Applying the Comprehensive Refugee Response Framework (CRRF) Overview: Uganda (Last updated: October 2017)

from UN High Commissioner for Refugees
Published on 31 Oct 2017 View Original

I. Context

For over five decades, Uganda has provided asylum to people fleeing war and persecution from many countries, including its neighbours. Uganda is party to key refugee conventions and international human rights treaties, and currently hosts over 1.35 million refugees, the majority from South Sudan (75%), the Democratic Republic of Congo (17%), Burundi (3%) and Somalia (3%)1. When renewed conflict broke out in South Sudan in July 2016, an unprecedented number of refugees came to Uganda, doubling the refugee population in less than seven months. Uganda has since become the largest refugee-hosting country in Africa, with refugees making up 3.5% of the country’s total population of 39 million. The economy faces challenges, compounded by adverse weather and spill-over from the civil unrest in South Sudan.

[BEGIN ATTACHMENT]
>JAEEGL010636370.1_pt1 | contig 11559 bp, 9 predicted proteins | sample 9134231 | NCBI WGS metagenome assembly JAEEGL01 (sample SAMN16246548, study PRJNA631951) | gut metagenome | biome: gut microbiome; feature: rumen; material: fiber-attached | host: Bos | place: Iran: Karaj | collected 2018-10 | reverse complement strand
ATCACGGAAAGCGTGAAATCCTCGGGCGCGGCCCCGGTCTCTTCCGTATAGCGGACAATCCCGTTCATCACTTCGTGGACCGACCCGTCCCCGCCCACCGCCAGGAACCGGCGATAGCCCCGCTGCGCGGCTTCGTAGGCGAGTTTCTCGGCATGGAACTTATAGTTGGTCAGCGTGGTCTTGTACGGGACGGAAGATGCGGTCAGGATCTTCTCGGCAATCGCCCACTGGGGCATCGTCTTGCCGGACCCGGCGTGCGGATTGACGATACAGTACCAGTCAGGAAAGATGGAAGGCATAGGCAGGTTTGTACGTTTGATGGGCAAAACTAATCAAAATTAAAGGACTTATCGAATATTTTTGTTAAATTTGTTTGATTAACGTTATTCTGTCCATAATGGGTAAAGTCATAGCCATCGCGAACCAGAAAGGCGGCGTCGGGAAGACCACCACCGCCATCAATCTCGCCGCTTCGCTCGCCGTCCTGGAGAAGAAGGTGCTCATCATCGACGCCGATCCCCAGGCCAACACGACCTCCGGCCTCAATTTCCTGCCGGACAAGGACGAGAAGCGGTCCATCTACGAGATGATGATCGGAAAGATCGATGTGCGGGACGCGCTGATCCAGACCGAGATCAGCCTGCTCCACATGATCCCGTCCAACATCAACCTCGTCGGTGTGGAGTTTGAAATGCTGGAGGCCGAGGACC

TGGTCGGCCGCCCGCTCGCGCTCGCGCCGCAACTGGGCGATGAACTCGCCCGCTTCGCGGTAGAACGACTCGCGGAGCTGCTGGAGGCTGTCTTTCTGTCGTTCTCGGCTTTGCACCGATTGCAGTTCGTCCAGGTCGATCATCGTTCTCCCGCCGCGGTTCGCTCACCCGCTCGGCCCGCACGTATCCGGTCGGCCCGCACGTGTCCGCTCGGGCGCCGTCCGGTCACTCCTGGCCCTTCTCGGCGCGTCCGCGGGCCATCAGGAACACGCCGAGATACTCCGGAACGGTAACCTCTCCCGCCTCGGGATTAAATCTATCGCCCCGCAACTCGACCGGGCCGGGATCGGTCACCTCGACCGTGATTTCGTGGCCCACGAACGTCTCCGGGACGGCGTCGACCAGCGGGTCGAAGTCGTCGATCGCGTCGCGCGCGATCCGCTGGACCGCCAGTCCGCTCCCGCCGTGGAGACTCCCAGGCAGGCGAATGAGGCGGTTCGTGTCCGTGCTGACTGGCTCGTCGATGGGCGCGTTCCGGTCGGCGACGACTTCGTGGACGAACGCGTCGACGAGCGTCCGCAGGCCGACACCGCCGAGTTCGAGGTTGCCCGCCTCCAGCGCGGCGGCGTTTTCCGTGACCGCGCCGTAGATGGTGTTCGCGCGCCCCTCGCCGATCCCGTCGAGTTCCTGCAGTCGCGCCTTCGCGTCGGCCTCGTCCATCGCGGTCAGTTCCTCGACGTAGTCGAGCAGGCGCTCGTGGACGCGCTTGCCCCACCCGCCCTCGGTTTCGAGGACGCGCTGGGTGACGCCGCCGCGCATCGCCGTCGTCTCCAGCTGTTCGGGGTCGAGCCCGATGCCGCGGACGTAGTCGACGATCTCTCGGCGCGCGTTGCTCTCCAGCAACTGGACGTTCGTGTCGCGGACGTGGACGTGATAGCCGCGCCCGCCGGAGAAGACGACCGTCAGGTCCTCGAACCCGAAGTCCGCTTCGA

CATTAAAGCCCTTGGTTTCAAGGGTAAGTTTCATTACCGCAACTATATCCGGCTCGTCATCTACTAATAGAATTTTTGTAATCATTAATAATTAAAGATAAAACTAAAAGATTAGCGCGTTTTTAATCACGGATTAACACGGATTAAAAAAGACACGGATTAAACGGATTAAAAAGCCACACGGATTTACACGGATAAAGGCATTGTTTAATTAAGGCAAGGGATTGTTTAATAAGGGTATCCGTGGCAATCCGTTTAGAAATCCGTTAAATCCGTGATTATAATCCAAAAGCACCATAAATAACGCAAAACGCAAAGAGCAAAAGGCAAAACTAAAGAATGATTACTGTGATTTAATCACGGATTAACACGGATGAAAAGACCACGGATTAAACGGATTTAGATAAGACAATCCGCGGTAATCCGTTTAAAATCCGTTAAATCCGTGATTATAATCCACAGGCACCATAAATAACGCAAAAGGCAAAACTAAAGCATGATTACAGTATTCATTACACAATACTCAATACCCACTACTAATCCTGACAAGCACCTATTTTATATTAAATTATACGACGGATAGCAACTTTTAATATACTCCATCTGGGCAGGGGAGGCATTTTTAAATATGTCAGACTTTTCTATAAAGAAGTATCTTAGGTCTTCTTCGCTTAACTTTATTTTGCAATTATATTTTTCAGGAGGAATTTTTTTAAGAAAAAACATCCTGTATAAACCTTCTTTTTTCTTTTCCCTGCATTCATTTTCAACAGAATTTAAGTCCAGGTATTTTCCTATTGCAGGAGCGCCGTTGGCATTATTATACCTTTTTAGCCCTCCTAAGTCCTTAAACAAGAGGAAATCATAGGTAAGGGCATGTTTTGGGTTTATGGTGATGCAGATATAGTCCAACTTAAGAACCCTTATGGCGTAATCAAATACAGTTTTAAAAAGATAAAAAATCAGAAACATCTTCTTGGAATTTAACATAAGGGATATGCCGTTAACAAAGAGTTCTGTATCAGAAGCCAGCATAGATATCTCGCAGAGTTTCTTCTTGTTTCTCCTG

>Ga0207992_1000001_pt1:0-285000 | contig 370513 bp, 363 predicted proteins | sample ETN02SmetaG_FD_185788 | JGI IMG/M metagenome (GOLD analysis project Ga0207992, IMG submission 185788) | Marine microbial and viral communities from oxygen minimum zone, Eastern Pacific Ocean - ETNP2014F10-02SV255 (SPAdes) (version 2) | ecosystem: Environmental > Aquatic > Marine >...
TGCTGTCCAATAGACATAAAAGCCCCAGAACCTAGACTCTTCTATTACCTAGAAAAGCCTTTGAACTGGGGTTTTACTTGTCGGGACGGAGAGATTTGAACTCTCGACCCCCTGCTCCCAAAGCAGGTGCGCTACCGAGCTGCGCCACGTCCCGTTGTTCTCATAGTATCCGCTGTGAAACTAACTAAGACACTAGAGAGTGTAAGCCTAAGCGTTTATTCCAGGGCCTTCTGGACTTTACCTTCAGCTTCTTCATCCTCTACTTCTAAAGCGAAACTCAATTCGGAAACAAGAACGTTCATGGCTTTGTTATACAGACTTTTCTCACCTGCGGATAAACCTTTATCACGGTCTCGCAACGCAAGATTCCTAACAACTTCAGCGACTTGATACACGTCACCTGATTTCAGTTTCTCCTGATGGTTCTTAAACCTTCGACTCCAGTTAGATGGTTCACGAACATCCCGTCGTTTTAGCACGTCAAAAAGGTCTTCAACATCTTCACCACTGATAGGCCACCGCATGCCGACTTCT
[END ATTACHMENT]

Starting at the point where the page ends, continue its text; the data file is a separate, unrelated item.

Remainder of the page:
II. Towards a more comprehensive refugee response

Despite the challenges generated by the influx from South Sudan over the past year, Uganda maintains one of the most progressive policies to refugee protection. With an open-door policy, the Government upholds an inclusive approach, granting refugees freedom of movement, the right to seek employment, establish businesses and access public services such as education, on par with nationals. Refugees in Uganda do not live in camps. In line with Uganda’s settlement approach – which the Government pledged to continue at the Leaders’ Summit on Refugees on 20 September 2016 in New York - refugee families receive plots of land on which they can live and do farming. The Government has set aside many thousands of hectares of land for refugee use, and more have been provided by local communities. In order to ease pressure on local services and leverage the positive economic impact of refugees, Uganda has integrated refugees into national development plans. Likewise, it has established the Settlement Transformative Agenda (STA), which supports the development of refugee-hosting districts by investing in infrastructure, livelihoods, peaceful coexistence initiatives and environmental protection. The STA takes into account the protracted nature of displacement and their impact on local communities. Furthermore, it is in line with the 2030 Agenda for Sustainable Development and its main principle to “leave no one behind”. Owing to this, Uganda is regarded as a model for many other refugee-hosting countries.